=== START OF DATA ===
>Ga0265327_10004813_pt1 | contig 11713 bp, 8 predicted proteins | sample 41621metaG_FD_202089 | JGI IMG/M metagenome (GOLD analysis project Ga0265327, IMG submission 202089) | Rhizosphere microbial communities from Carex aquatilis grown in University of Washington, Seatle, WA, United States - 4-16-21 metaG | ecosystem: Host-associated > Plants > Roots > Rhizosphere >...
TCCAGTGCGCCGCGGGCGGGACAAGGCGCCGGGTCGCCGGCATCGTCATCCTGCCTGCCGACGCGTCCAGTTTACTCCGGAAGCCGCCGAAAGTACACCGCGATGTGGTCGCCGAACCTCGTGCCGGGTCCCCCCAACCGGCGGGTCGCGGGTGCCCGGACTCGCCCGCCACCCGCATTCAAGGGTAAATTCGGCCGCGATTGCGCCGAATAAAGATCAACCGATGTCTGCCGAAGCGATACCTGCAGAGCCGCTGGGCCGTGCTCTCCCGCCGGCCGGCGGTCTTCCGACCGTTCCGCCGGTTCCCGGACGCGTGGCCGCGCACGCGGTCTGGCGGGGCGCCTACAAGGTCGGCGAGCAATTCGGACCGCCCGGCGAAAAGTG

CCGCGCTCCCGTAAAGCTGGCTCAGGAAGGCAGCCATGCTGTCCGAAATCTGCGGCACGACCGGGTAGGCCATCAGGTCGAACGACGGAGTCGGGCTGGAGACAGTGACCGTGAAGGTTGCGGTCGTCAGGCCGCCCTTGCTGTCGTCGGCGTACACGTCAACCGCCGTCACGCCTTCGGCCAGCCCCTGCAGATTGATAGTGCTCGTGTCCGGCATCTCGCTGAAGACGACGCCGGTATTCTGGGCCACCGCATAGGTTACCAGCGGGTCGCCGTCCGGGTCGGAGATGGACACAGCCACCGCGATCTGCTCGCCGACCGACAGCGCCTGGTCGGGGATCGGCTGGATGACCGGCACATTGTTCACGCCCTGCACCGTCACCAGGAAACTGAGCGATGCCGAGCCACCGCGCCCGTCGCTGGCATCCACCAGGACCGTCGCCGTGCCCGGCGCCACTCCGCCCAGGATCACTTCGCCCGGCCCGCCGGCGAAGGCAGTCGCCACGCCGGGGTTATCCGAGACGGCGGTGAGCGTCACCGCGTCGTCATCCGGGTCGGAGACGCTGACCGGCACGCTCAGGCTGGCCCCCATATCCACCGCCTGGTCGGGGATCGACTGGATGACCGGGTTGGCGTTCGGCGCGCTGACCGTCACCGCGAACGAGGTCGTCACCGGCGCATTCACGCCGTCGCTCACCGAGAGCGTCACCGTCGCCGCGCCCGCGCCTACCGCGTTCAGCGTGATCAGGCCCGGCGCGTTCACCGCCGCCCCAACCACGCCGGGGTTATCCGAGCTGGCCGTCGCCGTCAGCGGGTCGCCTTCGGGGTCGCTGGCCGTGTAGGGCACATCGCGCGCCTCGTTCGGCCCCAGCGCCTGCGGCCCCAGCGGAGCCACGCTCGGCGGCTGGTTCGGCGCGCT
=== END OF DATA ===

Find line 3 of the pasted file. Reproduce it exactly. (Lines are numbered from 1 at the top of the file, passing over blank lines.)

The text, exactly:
CCGCGCTCCCGTAAAGCTGGCTCAGGAAGGCAGCCATGCTGTCCGAAATCTGCGGCACGACCGGGTAGGCCATCAGGTCGAACGACGGAGTCGGGCTGGAGACAGTGACCGTGAAGGTTGCGGTCGTCAGGCCGCCCTTGCTGTCGTCGGCGTACACGTCAACCGCCGTCACGCCTTCGGCCAGCCCCTGCAGATTGATAGTGCTCGTGTCCGGCATCTCGCTGAAGACGACGCCGGTATTCTGGGCCACCGCATAGGTTACCAGCGGGTCGCCGTCCGGGTCGGAGATGGACACAGCCACCGCGATCTGCTCGCCGACCGACAGCGCCTGGTCGGGGATCGGCTGGATGACCGGCACATTGTTCACGCCCTGCACCGTCACCAGGAAACTGAGCGATGCCGAGCCACCGCGCCCGTCGCTGGCATCCACCAGGACCGTCGCCGTGCCCGGCGCCACTCCGCCCAGGATCACTTCGCCCGGCCCGCCGGCGAAGGCAGTCGCCACGCCGGGGTTATCCGAGACGGCGGTGAGCGTCACCGCGTCGTCATCCGGGTCGGAGACGCTGACCGGCACGCTCAGGCTGGCCCCCATATCCACCGCCTGGTCGGGGATCGACTGGATGACCGGGTTGGCGTTCGGCGCGCTGACCGTCACCGCGAACGAGGTCGTCACCGGCGCATTCACGCCGTCGCTCACCGAGAGCGTCACCGTCGCCGCGCCCGCGCCTACCGCGTTCAGCGTGATCAGGCCCGGCGCGTTCACCGCCGCCCCAACCACGCCGGGGTTATCCGAGCTGGCCGTCGCCGTCAGCGGGTCGCCTTCGGGGTCGCTGGCCGTGTAGGGCACATCGCGCGCCTCGTTCGGCCCCAGCGCCTGCGGCCCCAGCGGAGCCACGCTCGGCGGCTGGTTCGGCGCGCT